6 August 2007 | Uncategorized
In the past, if the honest tax payer made an error in excess of £1m VAT, or an amount which represented 30% or more of the correct tax for the return period, they were liable to a misdeclaration penalty. The taxpayer was automatically exculpated in full if they voluntarily disclosed the error to HMRC or if they had a ‘reasonable excuse’.
The joining of the revenue and VAT arms of HMRC has seen the introduction of a single set of penalties to cover income tax, PAYE, corporation tax, VAT and NI contributions. This was included in the finance bill 2007 and will shortly become law, coming into operation for return periods commencing after 31 March 2008. At the same time, we will see the introduction of the ‘compliance spectrum’, which grades error according to the behaviour of the taxpayer.
Taxpayers will have to convince an HMRC officer that their error is innocent to which no penalty should be charged. This puts a lot of power in the hands of the officer responsible for supervising the taxpayer’s affairs. I will leave you to decide whether this is a good thing. If this fails, taxpayers can no longer achieve automatic exculpation by having made a voluntary disclosure. Also the ‘reasonable excuse’ statutory defence disappears altogether. For professional advisors this means the end of settled case law.
It is expected that not many officers will accept mistakes as innocent errors. Additionally under the new starting point for negligent penalties is 30% of the amount of tax due (an increase from the old misdeclaration penalty of 15%), following which the taxpayer can plead that the penalty should be mitigated down – again not great news for taxpayers.
These changes mean taxpayers who makes a full unprompted disclosure of an error no longer has an automatic nil liability to a misdeclaration penalty. Inevitably there will be litigation on issues such as an officer’s decision on where the taxpayer’s conduct falls under the ‘compliance spectrum’ or the level of mitigation to be allowed following a disclosure in order to re-establish the scope of what is reasonable.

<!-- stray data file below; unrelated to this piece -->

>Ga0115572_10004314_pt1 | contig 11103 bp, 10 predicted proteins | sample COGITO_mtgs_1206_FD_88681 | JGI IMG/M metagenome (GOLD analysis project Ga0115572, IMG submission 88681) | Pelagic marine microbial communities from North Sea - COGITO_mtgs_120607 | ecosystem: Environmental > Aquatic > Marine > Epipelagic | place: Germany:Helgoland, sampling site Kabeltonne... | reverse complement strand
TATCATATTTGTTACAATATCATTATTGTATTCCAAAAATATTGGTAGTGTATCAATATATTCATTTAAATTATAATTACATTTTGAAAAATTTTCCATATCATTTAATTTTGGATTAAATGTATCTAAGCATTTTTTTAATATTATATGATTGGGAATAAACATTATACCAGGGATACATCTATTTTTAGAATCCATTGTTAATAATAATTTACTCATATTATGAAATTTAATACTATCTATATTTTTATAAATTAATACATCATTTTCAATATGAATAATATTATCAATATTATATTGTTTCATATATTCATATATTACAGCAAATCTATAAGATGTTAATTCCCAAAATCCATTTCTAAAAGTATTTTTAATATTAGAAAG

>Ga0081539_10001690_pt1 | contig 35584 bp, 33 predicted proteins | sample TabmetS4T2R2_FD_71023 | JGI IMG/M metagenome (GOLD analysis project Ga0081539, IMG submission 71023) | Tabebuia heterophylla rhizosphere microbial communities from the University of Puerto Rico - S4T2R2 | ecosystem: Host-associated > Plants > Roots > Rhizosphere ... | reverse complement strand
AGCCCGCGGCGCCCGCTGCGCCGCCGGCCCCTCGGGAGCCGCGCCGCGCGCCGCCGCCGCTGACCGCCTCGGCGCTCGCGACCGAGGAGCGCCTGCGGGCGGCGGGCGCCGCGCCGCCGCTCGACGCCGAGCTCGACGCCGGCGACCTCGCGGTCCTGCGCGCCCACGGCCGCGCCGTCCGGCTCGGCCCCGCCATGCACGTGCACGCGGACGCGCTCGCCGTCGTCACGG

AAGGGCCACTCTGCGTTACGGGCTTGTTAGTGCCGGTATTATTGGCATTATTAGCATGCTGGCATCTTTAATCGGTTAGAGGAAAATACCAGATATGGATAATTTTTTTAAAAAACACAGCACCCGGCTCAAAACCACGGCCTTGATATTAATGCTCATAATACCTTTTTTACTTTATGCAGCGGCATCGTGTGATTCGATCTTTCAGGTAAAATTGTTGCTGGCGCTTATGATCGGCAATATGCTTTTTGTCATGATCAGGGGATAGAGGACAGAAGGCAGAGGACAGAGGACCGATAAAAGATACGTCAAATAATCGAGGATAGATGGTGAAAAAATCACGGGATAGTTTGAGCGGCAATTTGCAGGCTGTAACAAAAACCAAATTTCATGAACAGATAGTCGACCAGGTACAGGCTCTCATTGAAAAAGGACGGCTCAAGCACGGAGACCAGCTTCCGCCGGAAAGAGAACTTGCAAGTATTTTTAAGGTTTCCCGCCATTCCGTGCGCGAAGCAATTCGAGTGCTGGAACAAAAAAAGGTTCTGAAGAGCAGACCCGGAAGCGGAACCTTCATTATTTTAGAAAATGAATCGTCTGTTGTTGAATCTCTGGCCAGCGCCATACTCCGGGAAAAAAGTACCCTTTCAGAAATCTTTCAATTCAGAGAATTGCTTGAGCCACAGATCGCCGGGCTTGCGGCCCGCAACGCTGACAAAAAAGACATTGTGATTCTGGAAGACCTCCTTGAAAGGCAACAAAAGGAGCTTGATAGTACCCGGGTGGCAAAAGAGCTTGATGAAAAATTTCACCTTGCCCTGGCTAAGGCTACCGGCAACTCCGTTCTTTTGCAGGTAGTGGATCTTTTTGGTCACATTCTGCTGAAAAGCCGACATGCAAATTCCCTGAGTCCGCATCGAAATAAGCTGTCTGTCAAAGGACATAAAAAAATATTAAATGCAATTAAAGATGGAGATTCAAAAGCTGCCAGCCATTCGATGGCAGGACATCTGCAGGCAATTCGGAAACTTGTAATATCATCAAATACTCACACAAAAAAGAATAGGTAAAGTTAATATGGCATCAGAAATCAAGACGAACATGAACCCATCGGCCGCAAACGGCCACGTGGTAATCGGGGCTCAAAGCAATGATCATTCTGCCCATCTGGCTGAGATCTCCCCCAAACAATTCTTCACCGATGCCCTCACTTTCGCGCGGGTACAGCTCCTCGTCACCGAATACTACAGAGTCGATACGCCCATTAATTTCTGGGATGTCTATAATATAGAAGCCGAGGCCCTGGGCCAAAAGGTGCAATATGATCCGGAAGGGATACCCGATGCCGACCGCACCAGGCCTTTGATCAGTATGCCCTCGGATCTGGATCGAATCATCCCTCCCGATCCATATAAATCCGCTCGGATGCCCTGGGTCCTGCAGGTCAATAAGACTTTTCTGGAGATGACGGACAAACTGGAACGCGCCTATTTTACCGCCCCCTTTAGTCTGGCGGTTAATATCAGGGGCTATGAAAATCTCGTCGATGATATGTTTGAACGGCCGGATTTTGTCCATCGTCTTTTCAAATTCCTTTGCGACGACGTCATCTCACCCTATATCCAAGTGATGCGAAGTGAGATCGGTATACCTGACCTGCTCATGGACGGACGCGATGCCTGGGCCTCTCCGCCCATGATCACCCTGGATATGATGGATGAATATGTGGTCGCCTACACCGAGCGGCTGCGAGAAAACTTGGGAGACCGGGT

The regime captures VAT registered businesses regardless of the size or the error. While there will be rights of appeal, many will lament the loss of a system where honest errors were only penalised if significant and full disclosure or reasonable excuse defences meant even those penalties could be readily avoided.
The information provided is for general information purposes only.
Legislation and details may have changed since this was written. The text may not include all matters that are relevant to your individual situation.
You should not make decisions, or refrain from making decisions, without taking further professional advice about your specific circumstances.
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